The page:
Presentation on theme: "15 12.6 Dalton’s Law of Partial Pressure In mixtures of gases each component gas behaves independently of the other(s). John Dalton (remember him from."— Presentation transcript:
15 12.6 Dalton’s Law of Partial Pressure In mixtures of gases each component gas behaves independently of the other(s). John Dalton (remember him from Ch 10) studied mixtures of gases. In 1803 he determined that, for a mixture of gases in a container, the total pressure exerted is the sum of the partial pressures of the individual gases present. The partial pressure of a gas is the pressure the gas would exert if it were alone in the container. For example, in a mixture of three gases: 1515 where P 1, P 2 and P 3 represent the partial pressures of the gases in the mixture.
16 The partial pressure of each gas can be calculated using the ideal gas law. Again, in an example with three gases: The total pressure of a mixture of gases depends on the total number of moles of gas present, not the identity of the gases. This is because – as stated previously -- ideal gases behave the same. See example on page 380.
17 12.7 Laws and Models Laws, such as the ideal gas law, predict how a gas will behave, but not why it behaves so. A model (theory) explains why.
18 12.8 The Kinetic Molecular Theory Attempts to explain the behavior of an ideal gas. Kinetic refers to the motion of the gas particles. Molecular means the gases are composed of separate molecules (or atoms).
19 Postulates of the K-M Theory of Gases Gases consist of tiny particles (atoms or molecules). The particles are small compared to the average space between them. The volume of individual particles is negligible. The particles are in constant random motion, colliding with the walls of their container. These collisions with the walls cause the pressure exerted by the gas. The particles are assumed not to attract or repel each other. The average kinetic energy of gas particles is directly proportional to the Kelvin temperature of the gas.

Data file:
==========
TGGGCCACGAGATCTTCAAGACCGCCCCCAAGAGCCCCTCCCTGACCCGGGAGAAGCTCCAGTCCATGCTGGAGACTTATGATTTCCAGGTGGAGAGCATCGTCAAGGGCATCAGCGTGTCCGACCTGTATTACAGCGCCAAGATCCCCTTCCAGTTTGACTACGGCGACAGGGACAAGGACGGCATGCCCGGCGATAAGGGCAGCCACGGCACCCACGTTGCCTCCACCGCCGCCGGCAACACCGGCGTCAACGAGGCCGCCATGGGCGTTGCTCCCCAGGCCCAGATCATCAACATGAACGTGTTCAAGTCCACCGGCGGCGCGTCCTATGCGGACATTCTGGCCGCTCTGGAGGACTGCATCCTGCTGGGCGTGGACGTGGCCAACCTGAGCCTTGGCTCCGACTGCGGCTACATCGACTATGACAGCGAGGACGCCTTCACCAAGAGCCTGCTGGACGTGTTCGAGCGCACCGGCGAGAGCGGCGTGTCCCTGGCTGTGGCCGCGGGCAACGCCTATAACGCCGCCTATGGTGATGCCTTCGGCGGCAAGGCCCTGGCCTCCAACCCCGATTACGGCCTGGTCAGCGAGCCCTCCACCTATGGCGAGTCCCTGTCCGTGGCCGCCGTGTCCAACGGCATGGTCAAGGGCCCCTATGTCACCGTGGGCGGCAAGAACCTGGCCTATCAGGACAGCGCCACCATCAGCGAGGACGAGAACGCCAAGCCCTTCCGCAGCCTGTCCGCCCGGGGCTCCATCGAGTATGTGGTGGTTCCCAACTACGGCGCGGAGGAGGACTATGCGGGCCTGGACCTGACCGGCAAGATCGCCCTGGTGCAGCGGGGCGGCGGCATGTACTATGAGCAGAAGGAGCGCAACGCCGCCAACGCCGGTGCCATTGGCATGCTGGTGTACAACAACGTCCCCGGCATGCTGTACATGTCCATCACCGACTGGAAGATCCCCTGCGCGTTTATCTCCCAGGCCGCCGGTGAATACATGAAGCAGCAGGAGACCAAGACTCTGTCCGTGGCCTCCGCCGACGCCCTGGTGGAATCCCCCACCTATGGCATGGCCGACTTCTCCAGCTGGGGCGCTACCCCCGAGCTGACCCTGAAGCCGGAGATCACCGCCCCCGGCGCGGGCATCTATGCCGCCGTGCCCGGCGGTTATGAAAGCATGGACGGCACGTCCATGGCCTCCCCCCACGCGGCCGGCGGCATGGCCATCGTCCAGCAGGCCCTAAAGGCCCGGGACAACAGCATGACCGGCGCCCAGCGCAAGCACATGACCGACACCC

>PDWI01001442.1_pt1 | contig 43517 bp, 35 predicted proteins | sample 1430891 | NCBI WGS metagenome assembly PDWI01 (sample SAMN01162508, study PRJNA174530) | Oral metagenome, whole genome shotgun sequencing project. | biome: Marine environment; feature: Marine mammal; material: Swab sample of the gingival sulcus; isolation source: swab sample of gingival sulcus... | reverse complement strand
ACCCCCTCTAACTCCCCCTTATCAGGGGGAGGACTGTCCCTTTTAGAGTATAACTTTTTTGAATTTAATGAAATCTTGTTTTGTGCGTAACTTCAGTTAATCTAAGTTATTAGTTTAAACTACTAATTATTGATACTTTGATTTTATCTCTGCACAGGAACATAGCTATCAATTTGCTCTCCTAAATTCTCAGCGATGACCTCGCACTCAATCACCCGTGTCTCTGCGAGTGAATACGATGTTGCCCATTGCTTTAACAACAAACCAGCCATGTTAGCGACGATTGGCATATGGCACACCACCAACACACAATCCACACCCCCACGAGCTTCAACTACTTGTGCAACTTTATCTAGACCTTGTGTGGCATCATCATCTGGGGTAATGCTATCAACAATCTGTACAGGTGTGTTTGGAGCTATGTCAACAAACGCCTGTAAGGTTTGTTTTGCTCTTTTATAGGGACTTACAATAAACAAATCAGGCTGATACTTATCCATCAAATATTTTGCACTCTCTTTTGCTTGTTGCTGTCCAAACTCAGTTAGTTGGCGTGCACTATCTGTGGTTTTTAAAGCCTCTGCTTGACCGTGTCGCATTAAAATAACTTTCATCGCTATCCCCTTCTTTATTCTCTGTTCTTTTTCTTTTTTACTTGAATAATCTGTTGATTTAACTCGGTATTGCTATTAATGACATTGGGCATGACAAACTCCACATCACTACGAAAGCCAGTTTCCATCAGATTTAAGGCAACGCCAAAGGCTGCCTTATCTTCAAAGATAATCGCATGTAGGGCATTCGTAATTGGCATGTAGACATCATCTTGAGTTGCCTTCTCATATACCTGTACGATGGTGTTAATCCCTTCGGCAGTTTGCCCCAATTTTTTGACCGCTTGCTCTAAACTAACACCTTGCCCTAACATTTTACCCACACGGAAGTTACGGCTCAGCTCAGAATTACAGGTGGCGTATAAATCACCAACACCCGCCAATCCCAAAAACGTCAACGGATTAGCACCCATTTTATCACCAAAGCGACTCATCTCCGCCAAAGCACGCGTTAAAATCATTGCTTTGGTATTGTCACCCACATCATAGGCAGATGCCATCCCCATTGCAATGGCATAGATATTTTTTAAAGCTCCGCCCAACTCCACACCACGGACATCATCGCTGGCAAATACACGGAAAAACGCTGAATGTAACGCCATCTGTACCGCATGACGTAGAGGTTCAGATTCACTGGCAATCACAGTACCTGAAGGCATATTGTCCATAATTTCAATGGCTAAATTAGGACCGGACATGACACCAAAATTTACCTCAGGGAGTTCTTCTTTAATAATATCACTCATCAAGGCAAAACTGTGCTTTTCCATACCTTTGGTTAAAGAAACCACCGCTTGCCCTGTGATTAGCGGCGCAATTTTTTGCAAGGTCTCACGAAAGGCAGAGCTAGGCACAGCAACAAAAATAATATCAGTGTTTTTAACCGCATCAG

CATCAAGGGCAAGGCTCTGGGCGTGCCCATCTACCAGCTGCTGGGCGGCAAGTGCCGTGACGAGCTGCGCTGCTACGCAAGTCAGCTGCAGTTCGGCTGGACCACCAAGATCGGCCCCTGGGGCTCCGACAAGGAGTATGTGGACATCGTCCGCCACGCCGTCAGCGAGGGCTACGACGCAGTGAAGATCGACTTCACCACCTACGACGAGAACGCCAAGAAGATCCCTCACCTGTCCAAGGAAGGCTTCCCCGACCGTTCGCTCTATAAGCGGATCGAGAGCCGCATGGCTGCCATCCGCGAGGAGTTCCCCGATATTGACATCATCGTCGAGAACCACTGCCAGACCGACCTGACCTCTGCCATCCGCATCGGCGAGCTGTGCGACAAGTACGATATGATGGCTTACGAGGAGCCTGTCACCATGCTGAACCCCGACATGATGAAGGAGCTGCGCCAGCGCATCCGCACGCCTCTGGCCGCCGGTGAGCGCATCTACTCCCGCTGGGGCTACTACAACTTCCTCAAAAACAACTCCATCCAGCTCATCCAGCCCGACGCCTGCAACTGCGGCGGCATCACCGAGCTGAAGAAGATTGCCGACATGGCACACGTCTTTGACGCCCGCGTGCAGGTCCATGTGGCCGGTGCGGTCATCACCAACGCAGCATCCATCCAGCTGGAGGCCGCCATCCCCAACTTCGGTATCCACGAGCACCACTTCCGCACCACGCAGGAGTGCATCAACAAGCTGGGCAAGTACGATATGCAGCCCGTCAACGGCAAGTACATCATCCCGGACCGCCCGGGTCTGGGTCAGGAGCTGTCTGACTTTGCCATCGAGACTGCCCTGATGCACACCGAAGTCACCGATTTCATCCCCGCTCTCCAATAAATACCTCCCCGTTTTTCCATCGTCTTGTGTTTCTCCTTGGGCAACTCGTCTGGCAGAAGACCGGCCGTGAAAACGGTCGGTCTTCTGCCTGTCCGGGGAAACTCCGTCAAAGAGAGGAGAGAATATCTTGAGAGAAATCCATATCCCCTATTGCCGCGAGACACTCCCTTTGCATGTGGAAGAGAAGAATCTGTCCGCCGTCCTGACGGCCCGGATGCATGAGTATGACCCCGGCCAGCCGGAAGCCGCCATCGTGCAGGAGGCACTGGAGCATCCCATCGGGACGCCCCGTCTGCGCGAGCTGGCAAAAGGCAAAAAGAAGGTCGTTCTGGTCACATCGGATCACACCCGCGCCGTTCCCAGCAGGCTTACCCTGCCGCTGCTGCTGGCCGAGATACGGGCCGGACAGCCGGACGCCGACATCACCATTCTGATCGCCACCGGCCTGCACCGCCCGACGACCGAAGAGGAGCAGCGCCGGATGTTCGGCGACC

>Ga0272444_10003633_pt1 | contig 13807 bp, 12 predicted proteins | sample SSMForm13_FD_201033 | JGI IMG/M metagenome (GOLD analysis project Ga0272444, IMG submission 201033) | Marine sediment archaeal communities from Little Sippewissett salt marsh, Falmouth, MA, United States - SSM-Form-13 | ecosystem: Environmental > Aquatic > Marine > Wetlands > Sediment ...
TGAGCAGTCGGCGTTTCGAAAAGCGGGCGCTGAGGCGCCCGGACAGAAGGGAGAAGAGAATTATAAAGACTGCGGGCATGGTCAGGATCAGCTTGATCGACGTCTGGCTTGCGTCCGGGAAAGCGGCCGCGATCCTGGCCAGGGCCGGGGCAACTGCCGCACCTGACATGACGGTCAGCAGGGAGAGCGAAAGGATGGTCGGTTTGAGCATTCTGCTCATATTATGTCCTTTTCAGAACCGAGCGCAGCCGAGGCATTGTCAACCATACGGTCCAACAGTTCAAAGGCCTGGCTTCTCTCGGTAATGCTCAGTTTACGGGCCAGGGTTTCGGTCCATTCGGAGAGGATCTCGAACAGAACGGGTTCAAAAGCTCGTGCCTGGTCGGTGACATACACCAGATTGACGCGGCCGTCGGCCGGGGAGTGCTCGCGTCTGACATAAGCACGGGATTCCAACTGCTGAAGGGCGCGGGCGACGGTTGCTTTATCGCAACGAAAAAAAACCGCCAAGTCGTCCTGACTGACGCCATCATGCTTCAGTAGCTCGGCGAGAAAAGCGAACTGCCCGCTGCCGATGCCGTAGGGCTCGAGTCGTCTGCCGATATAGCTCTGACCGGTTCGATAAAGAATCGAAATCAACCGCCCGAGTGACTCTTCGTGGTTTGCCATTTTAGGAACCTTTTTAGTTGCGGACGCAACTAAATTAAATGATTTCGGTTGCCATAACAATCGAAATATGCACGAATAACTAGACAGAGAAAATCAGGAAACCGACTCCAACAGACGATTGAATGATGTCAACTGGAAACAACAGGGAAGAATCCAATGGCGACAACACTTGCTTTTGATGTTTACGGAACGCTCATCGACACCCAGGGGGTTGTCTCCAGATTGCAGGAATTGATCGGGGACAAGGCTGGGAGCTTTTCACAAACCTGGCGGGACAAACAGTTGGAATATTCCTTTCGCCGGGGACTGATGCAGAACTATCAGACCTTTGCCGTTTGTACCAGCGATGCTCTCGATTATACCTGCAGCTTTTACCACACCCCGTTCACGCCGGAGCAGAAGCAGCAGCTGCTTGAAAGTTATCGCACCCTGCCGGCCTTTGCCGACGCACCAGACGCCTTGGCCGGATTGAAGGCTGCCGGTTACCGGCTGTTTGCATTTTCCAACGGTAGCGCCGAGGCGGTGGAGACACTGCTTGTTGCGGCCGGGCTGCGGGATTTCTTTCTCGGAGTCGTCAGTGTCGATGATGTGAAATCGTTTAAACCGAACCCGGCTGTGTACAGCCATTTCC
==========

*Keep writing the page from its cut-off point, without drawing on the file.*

20 12.9 Implications of the Kinetic Molecular Theory The meaning of temperature: –The temperature of a gas reflects how rapidly its individual gas particles are moving. –At high temperatures the particles move very fast and hit the walls of their container more often. At low temperatures they move more slowly and collide with their container walls less often. –Temperature, then, is a measure of the motions of the gas particles. –The Kelvin temperature of a gas is directly proportional to the average kinetic energy of the gas particles.
21 The relationship between pressure and temperature: –As the temperature of a gas increases, the average speed of the molecules increases. –The molecules hit the sides of the container with more force (on average) and more frequently. –The net result is an increase in pressure. –Gay-Lussac’s Law
22 The relationship between volume and temperature –As the temperature increases the gas particles move faster, causing gas pressure to increase. –Assuming the gas is placed in a container with a moveable piston (fig. 12-13), the piston moves out to increase the volume of the container and keep the pressure constant. –Therefore, the volume of a gas will increase as temperature is raised at a constant pressure. –Agrees with experimental observations as summarized by Charles’ Law.
Graham’s Law Graham's Law deals with the effusion of gases. This is not to be confused with diffusion which is the movement of molecules from a place of higher concentration to a place of lower concentration. Effusion is the process in which a gas escapes through a small hole. The rate at which gases effuse (i.e., how many molecules pass through the hole per second) is dependent on their molecular weight (molar mass). Effusion is random movement of gas molecules through a hole (or holes) in their container. A common example of this is a balloon filled with helium: first it is buoyant and floats in the air, but in a few days it hangs toward the ground or floats a few inches above the ground (if at all). The helium has escaped through the small holes in the balloon. 24